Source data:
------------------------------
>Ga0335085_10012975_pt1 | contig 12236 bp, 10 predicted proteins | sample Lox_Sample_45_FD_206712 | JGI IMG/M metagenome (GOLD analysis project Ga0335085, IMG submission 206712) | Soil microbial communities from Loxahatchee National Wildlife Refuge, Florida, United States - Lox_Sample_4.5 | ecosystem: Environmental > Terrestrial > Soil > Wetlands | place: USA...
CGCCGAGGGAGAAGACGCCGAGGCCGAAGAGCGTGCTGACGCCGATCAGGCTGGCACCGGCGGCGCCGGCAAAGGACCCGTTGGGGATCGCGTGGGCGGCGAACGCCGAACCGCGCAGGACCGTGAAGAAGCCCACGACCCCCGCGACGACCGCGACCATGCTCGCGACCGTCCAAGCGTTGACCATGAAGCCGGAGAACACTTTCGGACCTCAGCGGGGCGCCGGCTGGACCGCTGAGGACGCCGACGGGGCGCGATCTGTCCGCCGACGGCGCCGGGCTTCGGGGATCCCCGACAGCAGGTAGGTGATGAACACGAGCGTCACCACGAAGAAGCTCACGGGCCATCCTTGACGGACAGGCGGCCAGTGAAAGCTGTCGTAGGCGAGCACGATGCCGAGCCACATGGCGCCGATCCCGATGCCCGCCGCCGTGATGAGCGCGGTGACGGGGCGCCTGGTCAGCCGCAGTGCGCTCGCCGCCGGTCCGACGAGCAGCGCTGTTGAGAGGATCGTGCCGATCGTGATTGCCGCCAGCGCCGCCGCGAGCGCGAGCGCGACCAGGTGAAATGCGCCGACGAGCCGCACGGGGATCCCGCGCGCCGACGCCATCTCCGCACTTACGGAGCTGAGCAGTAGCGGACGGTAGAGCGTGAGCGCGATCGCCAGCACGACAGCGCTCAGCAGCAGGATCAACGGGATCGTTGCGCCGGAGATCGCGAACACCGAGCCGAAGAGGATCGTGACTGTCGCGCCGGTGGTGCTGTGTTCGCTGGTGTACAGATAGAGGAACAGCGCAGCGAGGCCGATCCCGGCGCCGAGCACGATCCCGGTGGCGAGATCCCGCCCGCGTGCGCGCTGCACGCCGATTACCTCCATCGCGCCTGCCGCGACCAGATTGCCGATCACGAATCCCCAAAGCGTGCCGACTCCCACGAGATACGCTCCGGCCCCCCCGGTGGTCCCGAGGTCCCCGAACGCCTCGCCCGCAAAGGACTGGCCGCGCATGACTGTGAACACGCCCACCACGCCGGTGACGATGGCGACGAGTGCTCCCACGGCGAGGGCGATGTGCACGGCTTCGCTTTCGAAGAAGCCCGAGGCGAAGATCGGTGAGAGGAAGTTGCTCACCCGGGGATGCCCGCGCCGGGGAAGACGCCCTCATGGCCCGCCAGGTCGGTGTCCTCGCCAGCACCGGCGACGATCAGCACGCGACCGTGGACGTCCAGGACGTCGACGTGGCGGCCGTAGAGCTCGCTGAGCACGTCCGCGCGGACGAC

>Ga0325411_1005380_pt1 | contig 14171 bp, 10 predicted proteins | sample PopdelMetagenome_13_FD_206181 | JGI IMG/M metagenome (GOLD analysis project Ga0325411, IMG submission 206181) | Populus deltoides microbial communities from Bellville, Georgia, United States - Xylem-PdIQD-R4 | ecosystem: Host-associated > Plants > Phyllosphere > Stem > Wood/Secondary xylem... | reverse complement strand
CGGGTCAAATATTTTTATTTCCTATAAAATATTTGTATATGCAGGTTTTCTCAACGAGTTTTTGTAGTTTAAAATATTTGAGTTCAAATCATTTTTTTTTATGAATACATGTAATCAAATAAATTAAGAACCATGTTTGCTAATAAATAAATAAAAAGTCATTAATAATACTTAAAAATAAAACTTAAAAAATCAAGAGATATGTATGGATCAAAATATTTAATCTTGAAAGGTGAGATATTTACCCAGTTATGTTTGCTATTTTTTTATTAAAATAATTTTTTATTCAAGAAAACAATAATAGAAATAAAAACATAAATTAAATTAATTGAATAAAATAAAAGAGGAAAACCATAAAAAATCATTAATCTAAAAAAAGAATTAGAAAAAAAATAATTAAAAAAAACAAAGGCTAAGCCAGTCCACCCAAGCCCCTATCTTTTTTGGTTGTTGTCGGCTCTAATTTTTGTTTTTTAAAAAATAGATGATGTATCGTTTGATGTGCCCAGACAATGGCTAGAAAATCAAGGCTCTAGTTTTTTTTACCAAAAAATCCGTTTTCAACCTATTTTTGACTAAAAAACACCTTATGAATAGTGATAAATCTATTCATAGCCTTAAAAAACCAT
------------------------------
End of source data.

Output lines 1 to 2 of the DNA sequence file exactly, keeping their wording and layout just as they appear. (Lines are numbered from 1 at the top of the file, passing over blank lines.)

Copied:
>Ga0335085_10012975_pt1 | contig 12236 bp, 10 predicted proteins | sample Lox_Sample_45_FD_206712 | JGI IMG/M metagenome (GOLD analysis project Ga0335085, IMG submission 206712) | Soil microbial communities from Loxahatchee National Wildlife Refuge, Florida, United States - Lox_Sample_4.5 | ecosystem: Environmental > Terrestrial > Soil > Wetlands | place: USA...
CGCCGAGGGAGAAGACGCCGAGGCCGAAGAGCGTGCTGACGCCGATCAGGCTGGCACCGGCGGCGCCGGCAAAGGACCCGTTGGGGATCGCGTGGGCGGCGAACGCCGAACCGCGCAGGACCGTGAAGAAGCCCACGACCCCCGCGACGACCGCGACCATGCTCGCGACCGTCCAAGCGTTGACCATGAAGCCGGAGAACACTTTCGGACCTCAGCGGGGCGCCGGCTGGACCGCTGAGGACGCCGACGGGGCGCGATCTGTCCGCCGACGGCGCCGGGCTTCGGGGATCCCCGACAGCAGGTAGGTGATGAACACGAGCGTCACCACGAAGAAGCTCACGGGCCATCCTTGACGGACAGGCGGCCAGTGAAAGCTGTCGTAGGCGAGCACGATGCCGAGCCACATGGCGCCGATCCCGATGCCCGCCGCCGTGATGAGCGCGGTGACGGGGCGCCTGGTCAGCCGCAGTGCGCTCGCCGCCGGTCCGACGAGCAGCGCTGTTGAGAGGATCGTGCCGATCGTGATTGCCGCCAGCGCCGCCGCGAGCGCGAGCGCGACCAGGTGAAATGCGCCGACGAGCCGCACGGGGATCCCGCGCGCCGACGCCATCTCCGCACTTACGGAGCTGAGCAGTAGCGGACGGTAGAGCGTGAGCGCGATCGCCAGCACGACAGCGCTCAGCAGCAGGATCAACGGGATCGTTGCGCCGGAGATCGCGAACACCGAGCCGAAGAGGATCGTGACTGTCGCGCCGGTGGTGCTGTGTTCGCTGGTGTACAGATAGAGGAACAGCGCAGCGAGGCCGATCCCGGCGCCGAGCACGATCCCGGTGGCGAGATCCCGCCCGCGTGCGCGCTGCACGCCGATTACCTCCATCGCGCCTGCCGCGACCAGATTGCCGATCACGAATCCCCAAAGCGTGCCGACTCCCACGAGATACGCTCCGGCCCCCCCGGTGGTCCCGAGGTCCCCGAACGCCTCGCCCGCAAAGGACTGGCCGCGCATGACTGTGAACACGCCCACCACGCCGGTGACGATGGCGACGAGTGCTCCCACGGCGAGGGCGATGTGCACGGCTTCGCTTTCGAAGAAGCCCGAGGCGAAGATCGGTGAGAGGAAGTTGCTCACCCGGGGATGCCCGCGCCGGGGAAGACGCCCTCATGGCCCGCCAGGTCGGTGTCCTCGCCAGCACCGGCGACGATCAGCACGCGACCGTGGACGTCCAGGACGTCGACGTGGCGGCCGTAGAGCTCGCTGAGCACGTCCGCGCGGACGAC